4- The paywall you choose will dictate your marketing strategy
The severity of the paywall you set limits the proximity between you and potential subscribers. As previously mentioned a Hard Paywall leverages a company’s reputation and notoriety. A Metered Paywall interacts with its users by revealing content under certain restrictions. Showing too much may deter potential subscribers as they would have already gotten what they are looking for whereas not showing enough may put them off altogether. On the other hand, a Freemium model takes on an approach that focuses on finding the proper balance between what content and what features should be free, acting like a primary hook, and which harbour enough incentive to be priced.
To put matters into perspective, let’s look at Slate magazine which adopts a Freemium model. Slate offers its users free access to a big part of its content, however, readers must pay a yearly fee of $35 to access, Slate Plus. Slate Plus’ exclusive content is marketed as the story-behind-the-story, cultivating the in-depth value of this paid offering. Users get special features, like extended ad-free podcast sessions, sneak peeks to exclusive content, audio versions of written articles, and ticket discounts to events.
5- Examining your audience’s affinities and pain points will help you structure your offer
Will your audience be consuming your content across several devices? Then you need to think of creating packages that take “on-the-go consumption” into account. If your offering consists of different media types, then giving your users the possibility to decide which formats they want to sign up for, à la Media Line model, will serve both of your interests better. Is your content meant to be widely shared and discussed? Then maybe settling for a Metered Paywall instead of a Hard Paywall will help promote this discussion.
Another deciding factor is the sector you’re operating in. If your content is targeted at other businesses, then you can aim at creating corporate packages. This can help you close bigger deals, while making the life of business owners simpler. For instance, online political journal Politico, charges USD 10,000 for an annual subscription to Politico Pro. While individuals can choose to opt in, bigger companies get a better deal from this site license as all of their employees gain access to the content with one single payment. By adapting its subscription offer to its audience’s needs, Politico now sites over 1,800 institutional customers.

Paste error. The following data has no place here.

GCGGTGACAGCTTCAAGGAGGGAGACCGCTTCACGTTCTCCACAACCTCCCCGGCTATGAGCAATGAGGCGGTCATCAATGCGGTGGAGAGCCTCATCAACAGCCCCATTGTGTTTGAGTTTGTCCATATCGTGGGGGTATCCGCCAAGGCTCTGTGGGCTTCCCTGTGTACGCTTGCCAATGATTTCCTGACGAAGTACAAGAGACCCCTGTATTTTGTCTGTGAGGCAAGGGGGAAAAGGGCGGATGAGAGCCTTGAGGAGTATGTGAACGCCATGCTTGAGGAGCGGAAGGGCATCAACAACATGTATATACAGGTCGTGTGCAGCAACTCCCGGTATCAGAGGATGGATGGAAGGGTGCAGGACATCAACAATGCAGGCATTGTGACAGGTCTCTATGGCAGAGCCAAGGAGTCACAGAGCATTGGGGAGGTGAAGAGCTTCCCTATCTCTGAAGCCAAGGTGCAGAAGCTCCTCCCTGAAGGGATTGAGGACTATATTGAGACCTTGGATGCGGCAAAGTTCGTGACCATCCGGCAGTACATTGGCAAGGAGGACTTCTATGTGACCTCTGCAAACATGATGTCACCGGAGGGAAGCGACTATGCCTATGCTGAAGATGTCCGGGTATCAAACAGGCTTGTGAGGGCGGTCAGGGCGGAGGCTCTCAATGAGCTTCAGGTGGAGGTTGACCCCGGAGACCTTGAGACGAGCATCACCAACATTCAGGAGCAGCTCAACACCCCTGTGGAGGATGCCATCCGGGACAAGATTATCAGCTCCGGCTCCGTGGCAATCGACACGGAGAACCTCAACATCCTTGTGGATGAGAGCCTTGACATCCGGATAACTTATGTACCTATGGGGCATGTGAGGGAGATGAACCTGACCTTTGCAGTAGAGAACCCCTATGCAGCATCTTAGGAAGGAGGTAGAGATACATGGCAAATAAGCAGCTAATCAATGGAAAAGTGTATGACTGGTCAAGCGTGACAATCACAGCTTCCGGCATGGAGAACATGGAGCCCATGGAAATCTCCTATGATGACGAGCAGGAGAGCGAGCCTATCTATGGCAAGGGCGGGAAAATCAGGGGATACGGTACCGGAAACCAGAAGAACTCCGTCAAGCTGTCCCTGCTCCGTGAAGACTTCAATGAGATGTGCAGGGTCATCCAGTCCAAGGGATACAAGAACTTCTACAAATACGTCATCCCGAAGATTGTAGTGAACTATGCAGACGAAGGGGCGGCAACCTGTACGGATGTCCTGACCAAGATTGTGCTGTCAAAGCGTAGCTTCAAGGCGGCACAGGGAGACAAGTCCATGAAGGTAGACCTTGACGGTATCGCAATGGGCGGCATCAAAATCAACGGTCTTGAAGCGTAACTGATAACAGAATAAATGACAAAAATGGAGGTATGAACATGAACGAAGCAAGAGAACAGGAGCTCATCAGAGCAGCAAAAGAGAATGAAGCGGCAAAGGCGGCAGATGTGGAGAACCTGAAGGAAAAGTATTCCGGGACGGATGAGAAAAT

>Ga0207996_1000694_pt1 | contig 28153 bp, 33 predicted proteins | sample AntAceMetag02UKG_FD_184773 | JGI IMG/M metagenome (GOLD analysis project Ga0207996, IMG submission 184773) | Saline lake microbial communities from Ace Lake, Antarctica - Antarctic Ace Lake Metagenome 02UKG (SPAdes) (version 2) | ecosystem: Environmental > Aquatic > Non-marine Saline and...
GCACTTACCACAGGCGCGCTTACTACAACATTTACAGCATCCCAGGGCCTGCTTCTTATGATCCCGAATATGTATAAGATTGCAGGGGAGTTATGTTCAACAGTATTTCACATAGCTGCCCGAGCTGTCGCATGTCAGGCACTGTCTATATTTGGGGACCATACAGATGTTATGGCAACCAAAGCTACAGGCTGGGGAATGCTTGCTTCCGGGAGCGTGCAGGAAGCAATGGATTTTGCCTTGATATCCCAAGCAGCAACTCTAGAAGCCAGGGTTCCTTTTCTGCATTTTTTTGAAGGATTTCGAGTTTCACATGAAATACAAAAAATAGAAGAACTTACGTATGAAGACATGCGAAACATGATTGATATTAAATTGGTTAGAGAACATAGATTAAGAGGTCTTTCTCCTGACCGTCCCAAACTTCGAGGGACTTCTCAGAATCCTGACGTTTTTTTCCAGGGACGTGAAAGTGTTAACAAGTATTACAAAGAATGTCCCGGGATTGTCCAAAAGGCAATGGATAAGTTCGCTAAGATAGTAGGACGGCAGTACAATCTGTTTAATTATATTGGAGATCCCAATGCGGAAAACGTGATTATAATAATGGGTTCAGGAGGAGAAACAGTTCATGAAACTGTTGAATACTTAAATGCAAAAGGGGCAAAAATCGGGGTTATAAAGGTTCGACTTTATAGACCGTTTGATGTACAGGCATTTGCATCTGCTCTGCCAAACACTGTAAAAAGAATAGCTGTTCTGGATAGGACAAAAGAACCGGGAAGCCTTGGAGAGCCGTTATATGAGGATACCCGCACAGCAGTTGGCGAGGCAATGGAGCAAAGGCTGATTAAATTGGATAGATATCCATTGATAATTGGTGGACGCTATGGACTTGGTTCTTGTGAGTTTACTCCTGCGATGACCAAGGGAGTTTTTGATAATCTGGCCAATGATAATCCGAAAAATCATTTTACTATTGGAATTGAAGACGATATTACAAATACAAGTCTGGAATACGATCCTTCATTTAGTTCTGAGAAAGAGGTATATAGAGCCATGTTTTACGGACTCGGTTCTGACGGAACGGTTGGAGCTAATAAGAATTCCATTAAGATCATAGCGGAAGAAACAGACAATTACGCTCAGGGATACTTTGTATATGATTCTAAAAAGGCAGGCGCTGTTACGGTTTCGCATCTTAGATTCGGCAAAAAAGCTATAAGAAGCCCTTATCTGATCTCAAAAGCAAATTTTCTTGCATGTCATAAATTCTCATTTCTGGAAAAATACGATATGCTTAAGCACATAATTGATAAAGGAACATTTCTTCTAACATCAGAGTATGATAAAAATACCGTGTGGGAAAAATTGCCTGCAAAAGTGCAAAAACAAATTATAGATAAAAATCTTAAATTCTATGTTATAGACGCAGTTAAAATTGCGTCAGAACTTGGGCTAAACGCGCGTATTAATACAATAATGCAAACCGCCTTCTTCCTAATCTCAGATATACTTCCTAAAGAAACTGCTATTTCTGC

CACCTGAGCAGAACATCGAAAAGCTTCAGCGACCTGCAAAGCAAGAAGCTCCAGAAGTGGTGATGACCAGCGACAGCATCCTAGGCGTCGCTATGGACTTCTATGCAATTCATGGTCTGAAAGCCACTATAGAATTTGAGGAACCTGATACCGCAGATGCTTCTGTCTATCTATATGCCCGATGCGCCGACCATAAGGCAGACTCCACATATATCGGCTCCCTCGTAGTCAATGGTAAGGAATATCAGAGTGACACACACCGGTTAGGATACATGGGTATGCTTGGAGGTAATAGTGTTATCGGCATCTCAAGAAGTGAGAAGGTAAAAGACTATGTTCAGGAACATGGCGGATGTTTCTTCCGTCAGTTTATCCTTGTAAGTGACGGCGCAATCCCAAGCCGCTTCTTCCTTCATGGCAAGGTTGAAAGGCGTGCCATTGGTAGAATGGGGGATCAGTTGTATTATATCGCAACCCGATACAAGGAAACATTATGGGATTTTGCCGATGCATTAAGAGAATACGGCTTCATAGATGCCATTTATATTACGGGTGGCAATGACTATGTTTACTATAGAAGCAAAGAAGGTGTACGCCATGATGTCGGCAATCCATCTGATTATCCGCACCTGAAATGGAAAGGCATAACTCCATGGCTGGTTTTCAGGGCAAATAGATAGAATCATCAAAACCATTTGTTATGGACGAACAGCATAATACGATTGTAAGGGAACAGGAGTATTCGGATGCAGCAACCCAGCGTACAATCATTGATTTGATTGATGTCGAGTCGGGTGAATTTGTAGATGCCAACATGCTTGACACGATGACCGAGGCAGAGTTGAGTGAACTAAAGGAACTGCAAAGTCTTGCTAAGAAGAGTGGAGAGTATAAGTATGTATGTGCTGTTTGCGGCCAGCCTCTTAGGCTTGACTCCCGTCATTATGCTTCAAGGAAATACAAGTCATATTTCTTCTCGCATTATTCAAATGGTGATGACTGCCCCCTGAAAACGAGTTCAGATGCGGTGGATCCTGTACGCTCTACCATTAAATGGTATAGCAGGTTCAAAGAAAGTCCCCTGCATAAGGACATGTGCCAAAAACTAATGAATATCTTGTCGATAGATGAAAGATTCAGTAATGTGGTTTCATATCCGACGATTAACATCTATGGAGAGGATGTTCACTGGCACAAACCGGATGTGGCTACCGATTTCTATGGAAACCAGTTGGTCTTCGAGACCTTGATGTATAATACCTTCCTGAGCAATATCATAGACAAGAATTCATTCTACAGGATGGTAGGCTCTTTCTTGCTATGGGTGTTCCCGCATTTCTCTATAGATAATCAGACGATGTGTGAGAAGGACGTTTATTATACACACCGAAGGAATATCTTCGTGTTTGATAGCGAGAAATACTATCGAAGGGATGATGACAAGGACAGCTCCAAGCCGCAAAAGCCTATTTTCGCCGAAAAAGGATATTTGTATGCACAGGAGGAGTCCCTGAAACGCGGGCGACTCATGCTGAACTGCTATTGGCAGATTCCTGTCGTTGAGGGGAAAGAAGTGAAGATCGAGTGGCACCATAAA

6- Your website’s user experience should be on par with the subscription your offering
When users pay for a subscription, they expect to get their money’s worth. As previously mentioned, this takes into account the value of the content but also trickles down to your website’s user experience and customer service. For instance, what’s the benefit of granting a visitor access to your extensive library of content if your search engine constantly crashes. Robust payment gateways and download modules are also essential factors to keep an eye on. You will also need to invest in a reactive customer service team to put out any fires. The moral of the story here is that the real work starts after a customer has finally signed up because these returning subscribers will be your bread and butter.
Your capacity to continuously improve your offering is what will help build coveted long-term relationships with your audience, and set you apart from the crowd. After taking a look at all of the above points you will be able to come to a sane decision. With that being said, It’s important to remain flexible by continuously testing new approaches and gathering customer data. After all, subscription models are not a life sentence, as your business changes and grows so will your content offering. Letting your consumers’ demands lead you in the right direction will help you ensure they keep coming back.
To find out more about other subscription models,
check out the first two articles in our subscription series: